Providing cash and building schools and hospitals here and there isn’t enough, one Rangoon-based diplomat said firmly. Some cronies now realize that strong recommendations from Suu Kyi and prominent activists such as Min Ko Naing and Ko Ko Gyi and other actors in the civil society movement are important, as the US is closely monitoring them.

Suu Kyi surprised many by saying that those who became wealthy during military rule should be given another chance to reform themselves. They should be considered innocent until proven guilty, she said, before adding that cronies of the former ruling generals should be investigated for any alleged wrongdoing.

“People may have become rich in different ways. But whether they were involved in any illegal action to make themselves rich must be investigated,” said the opposition leader.

Now, many in Burma are asking whether the tycoons are trying buy off Suu Kyi.

In early January, senior NLD leaders held a press conference to explain the activities of the party’s education network. The press conference was held at the Kandawgyi Palace Hotel—owned by none other than Tay Za.

At the reception, Soe Win, a senior leader of the NLD, told me that he welcomed tycoons’ contribution to education and health. When I asked if the tycoons approached Suu Kyi, he smiled and nodded.

But the question now is: can Suu Kyi rehabilitate some of Burma’s most notorious cronies?

Suu Kyi, who is now the chairwoman of the rule of law and tranquility committee, said that even if they have committed crimes, they should be given a chance to reform themselves.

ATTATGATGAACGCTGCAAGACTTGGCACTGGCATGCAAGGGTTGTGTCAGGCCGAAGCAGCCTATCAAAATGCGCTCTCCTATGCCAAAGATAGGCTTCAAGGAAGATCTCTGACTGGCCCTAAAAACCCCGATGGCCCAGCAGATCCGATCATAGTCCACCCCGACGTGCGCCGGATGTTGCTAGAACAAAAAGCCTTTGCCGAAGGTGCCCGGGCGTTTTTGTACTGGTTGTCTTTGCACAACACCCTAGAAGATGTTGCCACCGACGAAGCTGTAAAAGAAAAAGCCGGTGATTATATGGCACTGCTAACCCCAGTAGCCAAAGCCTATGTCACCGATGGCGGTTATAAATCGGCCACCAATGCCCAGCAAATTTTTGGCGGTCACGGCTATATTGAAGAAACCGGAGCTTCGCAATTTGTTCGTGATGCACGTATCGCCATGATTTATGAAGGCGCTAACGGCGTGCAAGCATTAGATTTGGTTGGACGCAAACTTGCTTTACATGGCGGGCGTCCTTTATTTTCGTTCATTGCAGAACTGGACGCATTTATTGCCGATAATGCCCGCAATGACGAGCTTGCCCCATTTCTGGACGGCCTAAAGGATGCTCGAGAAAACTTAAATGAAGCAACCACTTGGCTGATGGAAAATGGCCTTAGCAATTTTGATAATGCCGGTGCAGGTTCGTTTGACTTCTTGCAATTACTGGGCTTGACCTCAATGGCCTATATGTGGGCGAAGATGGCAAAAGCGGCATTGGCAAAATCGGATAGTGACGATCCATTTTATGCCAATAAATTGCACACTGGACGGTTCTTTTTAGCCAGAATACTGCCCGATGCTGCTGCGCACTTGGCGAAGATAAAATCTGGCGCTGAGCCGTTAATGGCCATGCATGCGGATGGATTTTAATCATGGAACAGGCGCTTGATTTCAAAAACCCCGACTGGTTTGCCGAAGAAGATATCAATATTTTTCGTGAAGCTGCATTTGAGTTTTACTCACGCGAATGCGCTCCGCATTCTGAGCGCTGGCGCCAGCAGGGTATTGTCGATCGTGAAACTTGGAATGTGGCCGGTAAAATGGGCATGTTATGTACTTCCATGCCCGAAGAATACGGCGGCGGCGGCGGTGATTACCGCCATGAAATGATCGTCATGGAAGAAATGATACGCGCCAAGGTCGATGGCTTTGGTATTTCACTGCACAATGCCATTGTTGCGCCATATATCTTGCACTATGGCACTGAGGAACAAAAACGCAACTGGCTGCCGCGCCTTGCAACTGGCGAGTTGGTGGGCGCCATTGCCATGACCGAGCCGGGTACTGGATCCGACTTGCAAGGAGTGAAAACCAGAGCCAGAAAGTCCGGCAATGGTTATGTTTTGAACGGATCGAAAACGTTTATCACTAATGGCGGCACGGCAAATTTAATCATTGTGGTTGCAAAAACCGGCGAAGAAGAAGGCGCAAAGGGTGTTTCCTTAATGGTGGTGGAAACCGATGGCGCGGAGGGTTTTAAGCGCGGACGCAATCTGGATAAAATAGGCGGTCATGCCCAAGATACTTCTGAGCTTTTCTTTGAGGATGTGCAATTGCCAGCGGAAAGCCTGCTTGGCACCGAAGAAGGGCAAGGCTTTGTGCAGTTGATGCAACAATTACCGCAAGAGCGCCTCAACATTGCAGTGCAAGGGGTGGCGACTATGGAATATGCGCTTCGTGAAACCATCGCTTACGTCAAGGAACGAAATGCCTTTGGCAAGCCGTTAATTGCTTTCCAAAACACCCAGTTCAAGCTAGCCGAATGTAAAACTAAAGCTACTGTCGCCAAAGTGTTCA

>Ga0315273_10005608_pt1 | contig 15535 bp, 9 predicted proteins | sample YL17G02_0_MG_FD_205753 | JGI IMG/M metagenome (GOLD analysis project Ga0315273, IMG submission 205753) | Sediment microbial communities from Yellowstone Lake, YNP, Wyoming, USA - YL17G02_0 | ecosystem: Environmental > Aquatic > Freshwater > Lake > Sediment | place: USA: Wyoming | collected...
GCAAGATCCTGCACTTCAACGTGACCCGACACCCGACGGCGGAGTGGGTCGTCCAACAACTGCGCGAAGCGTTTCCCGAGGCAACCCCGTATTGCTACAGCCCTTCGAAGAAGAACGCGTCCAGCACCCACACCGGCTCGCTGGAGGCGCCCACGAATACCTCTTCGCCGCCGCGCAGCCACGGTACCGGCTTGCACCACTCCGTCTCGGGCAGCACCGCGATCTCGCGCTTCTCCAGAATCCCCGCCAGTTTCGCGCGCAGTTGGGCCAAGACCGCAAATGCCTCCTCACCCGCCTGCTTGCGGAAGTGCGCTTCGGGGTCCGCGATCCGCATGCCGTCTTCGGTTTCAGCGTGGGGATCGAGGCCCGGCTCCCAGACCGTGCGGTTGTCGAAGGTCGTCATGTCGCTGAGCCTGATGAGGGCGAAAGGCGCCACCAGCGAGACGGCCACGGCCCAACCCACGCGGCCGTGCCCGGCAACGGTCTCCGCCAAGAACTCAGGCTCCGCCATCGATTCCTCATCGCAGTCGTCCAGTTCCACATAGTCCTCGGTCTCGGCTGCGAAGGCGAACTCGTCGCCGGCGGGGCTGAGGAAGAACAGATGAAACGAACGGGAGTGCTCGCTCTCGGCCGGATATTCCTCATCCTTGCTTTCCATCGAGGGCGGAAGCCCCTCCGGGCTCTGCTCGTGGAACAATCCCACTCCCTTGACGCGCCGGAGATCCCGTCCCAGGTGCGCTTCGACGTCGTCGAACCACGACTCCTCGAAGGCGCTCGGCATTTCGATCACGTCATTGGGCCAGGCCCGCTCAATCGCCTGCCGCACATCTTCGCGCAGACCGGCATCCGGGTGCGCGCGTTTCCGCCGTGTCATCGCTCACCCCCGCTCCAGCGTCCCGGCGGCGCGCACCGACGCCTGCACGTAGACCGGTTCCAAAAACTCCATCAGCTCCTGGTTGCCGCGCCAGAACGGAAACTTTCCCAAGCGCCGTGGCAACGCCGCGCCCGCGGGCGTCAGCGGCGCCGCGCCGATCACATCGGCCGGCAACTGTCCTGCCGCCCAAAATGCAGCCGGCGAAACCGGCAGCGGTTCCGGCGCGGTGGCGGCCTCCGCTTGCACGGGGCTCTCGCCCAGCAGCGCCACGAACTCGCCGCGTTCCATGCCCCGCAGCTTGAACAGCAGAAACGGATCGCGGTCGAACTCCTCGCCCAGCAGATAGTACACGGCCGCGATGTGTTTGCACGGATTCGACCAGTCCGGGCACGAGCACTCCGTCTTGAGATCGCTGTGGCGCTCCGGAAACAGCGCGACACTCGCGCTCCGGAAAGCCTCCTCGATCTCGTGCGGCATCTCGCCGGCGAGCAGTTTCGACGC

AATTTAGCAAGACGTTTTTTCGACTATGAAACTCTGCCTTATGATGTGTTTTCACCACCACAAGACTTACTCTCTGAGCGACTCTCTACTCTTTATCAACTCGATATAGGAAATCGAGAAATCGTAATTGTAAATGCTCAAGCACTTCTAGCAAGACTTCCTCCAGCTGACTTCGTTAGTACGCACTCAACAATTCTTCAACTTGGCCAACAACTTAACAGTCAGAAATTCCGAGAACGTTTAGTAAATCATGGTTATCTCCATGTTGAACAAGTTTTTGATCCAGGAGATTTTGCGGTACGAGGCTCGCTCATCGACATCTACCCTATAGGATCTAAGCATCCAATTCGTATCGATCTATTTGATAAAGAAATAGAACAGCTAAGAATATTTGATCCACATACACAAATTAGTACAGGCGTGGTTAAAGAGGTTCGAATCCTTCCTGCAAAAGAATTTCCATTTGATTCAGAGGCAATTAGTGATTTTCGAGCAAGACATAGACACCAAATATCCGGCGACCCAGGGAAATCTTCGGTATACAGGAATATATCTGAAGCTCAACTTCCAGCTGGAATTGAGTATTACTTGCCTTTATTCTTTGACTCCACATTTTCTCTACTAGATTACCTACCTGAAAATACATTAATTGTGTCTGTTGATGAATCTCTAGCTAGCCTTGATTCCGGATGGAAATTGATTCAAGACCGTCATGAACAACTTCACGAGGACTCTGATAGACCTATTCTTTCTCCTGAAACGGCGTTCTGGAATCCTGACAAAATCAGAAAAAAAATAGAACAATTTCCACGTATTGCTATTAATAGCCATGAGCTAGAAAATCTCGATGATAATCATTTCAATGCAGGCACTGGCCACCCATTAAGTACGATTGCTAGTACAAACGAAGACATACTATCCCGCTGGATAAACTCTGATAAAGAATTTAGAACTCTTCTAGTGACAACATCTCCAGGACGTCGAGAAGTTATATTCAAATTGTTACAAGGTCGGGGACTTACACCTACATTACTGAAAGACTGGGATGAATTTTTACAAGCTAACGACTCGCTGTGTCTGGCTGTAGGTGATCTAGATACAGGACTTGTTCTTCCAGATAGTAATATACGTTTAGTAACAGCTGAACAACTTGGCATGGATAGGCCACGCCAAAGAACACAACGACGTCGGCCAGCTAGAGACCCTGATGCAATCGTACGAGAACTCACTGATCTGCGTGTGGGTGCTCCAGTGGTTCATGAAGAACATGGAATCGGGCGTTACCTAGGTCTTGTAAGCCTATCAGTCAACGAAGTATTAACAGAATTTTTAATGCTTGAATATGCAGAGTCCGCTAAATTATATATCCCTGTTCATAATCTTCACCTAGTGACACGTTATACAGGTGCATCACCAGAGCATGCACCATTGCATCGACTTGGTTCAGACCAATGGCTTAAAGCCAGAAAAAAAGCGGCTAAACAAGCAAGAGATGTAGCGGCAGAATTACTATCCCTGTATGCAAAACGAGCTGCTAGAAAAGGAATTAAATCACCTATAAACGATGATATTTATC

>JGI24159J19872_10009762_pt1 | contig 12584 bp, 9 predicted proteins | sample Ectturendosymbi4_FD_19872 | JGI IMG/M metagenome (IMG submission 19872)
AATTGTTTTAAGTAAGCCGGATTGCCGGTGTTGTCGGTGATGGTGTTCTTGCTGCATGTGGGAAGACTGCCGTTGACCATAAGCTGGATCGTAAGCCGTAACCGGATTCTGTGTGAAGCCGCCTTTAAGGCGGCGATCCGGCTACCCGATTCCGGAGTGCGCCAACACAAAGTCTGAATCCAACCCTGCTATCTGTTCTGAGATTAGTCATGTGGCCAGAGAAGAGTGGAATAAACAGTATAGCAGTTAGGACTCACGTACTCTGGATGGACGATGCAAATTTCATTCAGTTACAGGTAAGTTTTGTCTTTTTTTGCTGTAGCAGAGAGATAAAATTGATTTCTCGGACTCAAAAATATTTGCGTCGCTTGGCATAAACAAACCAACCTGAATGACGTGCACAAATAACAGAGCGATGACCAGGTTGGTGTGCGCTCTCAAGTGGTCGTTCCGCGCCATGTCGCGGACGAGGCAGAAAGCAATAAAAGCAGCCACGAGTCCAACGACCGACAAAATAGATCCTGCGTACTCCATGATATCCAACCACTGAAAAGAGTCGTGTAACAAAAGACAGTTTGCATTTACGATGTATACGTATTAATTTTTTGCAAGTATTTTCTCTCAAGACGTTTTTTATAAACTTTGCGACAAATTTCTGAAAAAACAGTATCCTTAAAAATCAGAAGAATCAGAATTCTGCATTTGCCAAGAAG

The right of criminals to rehabilitate themselves should be regarded as part of the rule of law, she said, adding that punishment that is solely intended to inflict suffering is barbaric. “What civilized people should have is a vision that punishment is for reform,” she said.

“Those who are considered cronies have supported the social activities of the NLD and others. What is wrong with that? Instead of spending their money on things that have no purpose, they have supported things that they should support. It’s a good thing,” said Suu Kyi.

Indeed, there are many questions that need to be asked. Can cronies become builders of industry and national economic power? How can they contribute back to society by building philanthropic foundations and provide life-long assistance to society? Many showy tycoons and cronies in Burma are not interested in helping society.

In fact, critics have charged that contributions from cronies are tiny compared to the money they spend on their posh Italian sports cars.

Cronies who have quietly supported Suu Kyi and the opposition movement and donated to the Burmese community in the past were upset to see some cronies who just popped up and threw some cash at the NLD. “They are just opportunists, because they want to be removed from the [US sanctions] list, a young tycoon told me.

“In fact, we have been helping opposition groups for many years,” he said.